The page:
Happily ever after

Say “I do” in Swaziland


Getting married? Want to do it in true African style, with the bush all around you and the roar of lions in the distance? Swaziland is the place for you.

down the aisle at one of the many magnificent wedding venues in this small, but breathtakingly beautiful African kingdom.

A mere four and a half hours drive from Johannesburg, plus a stamp in your passport, Swaziland is the perfect destination to “get hitched” and enjoy a truly relaxing honeymoon. Romance is everywhere, and the silence and untouched beauty of the African bush are all around you.

Summer is special, for so many reasons. But if you prefer a winter wedding, how can you resist a honeymoon snuggled alongside the fireplace, while roasting marshmallows with your true love?

When it comes to accommodation, there are an abundance of game lodges and guesthouses to choose from, plus an array of exciting things to do and see.

Go horseback riding and explore the countryside on one of these magnificent animals, or go quad biking and experience some exhilarating fun! What better way to explore Swaziland’s many and varied highlands, forests, and reserves than on foot or enjoy a 4x4 game drive. Another way to explore Swaziland’s landscapes is by mountain bike on one of the many dedicated trails.

Also on an almost endless list of things to do are climbing, abseiling, canopy tours, white water rafting and caving. You want an adrenalin rush? This is the place for you.

Swaziland’s accommodation options will leave you spoilt for choice from game lodges to guesthouses, resorts and log cabins. Each one will invite you in and make you feel as though you are home whilst on your honeymoon. There is nothing more romantic than enjoying a sundowner with the sounds of the bush just outside or falling asleep under the stars.

According to the Home Affairs of the Kingdom of Swaziland, all persons getting married in Swaziland are subject to the legislation of the Marriage Act, 1964, which does not differentiate between Swazi citizens and visitors with regard to the solemnization of a marriage in the kingdom of Swaziland. Intending bridal couples should in all cases consult the marriage officer in Swaziland who is to perform the ceremony to ensure compliance with the prescribed formalities.

A living tradition

Swaziland may be a tiny country, but it has a really big heart. You will be welcomed by warm, friendly people, in a country that is one of the few remaining Executive Monarchies in Africa and embraces and upholds its own unique and ancient traditions.

The people of Swaziland actively maintain and preserve a remarkable cultural heritage that is probably unmatched anywhere in Africa. If you really want an up-close experience of African culture and tradition, you can’t beat Swaziland. Here, visitors can get a better idea of traditional African culture than pretty much anywhere else in the region.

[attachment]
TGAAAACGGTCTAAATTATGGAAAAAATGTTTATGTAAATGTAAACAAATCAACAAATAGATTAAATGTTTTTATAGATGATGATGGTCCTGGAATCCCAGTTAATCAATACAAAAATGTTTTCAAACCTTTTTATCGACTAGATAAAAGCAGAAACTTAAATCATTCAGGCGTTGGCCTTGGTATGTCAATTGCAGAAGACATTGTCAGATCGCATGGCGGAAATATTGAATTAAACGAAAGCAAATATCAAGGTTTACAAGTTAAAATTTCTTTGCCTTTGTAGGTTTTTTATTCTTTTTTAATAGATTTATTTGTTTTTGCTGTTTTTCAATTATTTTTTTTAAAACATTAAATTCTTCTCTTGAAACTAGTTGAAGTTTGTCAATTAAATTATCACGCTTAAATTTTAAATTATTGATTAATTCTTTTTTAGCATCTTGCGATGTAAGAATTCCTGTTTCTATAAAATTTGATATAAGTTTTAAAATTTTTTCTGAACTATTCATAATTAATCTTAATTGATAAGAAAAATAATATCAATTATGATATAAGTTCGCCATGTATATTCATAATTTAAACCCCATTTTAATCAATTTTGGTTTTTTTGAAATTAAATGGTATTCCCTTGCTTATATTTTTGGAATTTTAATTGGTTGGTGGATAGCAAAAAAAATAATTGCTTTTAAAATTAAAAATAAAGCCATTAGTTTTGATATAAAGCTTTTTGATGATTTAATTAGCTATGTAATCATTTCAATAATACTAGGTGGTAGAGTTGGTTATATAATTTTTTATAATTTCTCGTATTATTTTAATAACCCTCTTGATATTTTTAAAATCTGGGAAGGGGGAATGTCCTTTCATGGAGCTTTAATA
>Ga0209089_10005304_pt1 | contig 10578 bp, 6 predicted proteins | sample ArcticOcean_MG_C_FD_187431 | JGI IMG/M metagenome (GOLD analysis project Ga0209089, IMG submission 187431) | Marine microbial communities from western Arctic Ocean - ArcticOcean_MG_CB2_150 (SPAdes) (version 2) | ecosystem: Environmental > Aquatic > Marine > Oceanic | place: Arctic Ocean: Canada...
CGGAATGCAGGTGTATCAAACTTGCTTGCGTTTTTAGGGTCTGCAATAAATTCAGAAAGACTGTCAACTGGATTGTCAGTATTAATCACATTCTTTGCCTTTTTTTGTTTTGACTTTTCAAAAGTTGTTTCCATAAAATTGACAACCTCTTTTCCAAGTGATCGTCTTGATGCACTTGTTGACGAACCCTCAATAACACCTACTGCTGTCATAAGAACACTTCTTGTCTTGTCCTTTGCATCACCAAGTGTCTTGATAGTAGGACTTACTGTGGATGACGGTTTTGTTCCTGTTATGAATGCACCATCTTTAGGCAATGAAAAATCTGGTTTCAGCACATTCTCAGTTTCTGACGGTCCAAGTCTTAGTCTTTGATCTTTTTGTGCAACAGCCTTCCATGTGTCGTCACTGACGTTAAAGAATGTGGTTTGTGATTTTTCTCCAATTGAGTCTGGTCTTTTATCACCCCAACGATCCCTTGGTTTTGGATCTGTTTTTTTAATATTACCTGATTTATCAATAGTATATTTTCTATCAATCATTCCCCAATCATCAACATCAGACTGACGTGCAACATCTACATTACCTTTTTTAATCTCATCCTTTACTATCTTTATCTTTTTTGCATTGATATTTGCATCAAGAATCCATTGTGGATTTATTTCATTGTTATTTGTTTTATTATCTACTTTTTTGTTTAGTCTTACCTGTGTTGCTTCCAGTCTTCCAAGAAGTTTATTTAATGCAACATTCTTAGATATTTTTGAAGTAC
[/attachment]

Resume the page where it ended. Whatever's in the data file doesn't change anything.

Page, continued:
The famous Umhlanga (Reed Dance) and Incwala are traditional ceremonies that involve tens of thousand of Swazis, and attract visitors from all over the world. But traditional attire, ceremonies and dancing are to be found throughout the country at all times of the year.

The Swazis are a proud and extremely friendly people. They welcome visitors with a beaming smile and take pleasure in showing off their beautiful country. As well as a number of community and tourism-driven initiatives, visitors are able to experience daily life in Swaziland by calling in at a local homestead, where they will be made very welcome. Alternatively, Mantenga Cultural Village is an excellent working reconstruction of a traditional homestead from around the 1850s, which gives an experience of all the complexities and nuances of traditional Swazi life, as well as a quite tremendous dancing display by a group that tours the world.No visit to Swaziland can possibly be without music and dance. Women sing together in the fields; men sing or utter praise poetry as they pay tribute to their chiefs or kings. Indeed, there are traditional songs for every occasion: weddings, royal rituals, coming-of-age ceremonies and national festivals. The Sibhaca dance is the best known of various dance forms. The dance is highly strenuous: teams of dancers step forward in turn to perform a barefoot high-kicking and stomping, while their companions behind beat drums, chant and sing. All wear traditional dress, with colourful tassels and embellishments. A typical session can last two or three hours, with different songs and styles performed.

Going to the chapel? Want romance, African style? Eager for memorable sights and sounds, awesome cuisine and a beauty that is unmatched? Swaziland will not disappoint in the least.

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This edition

Issue 63


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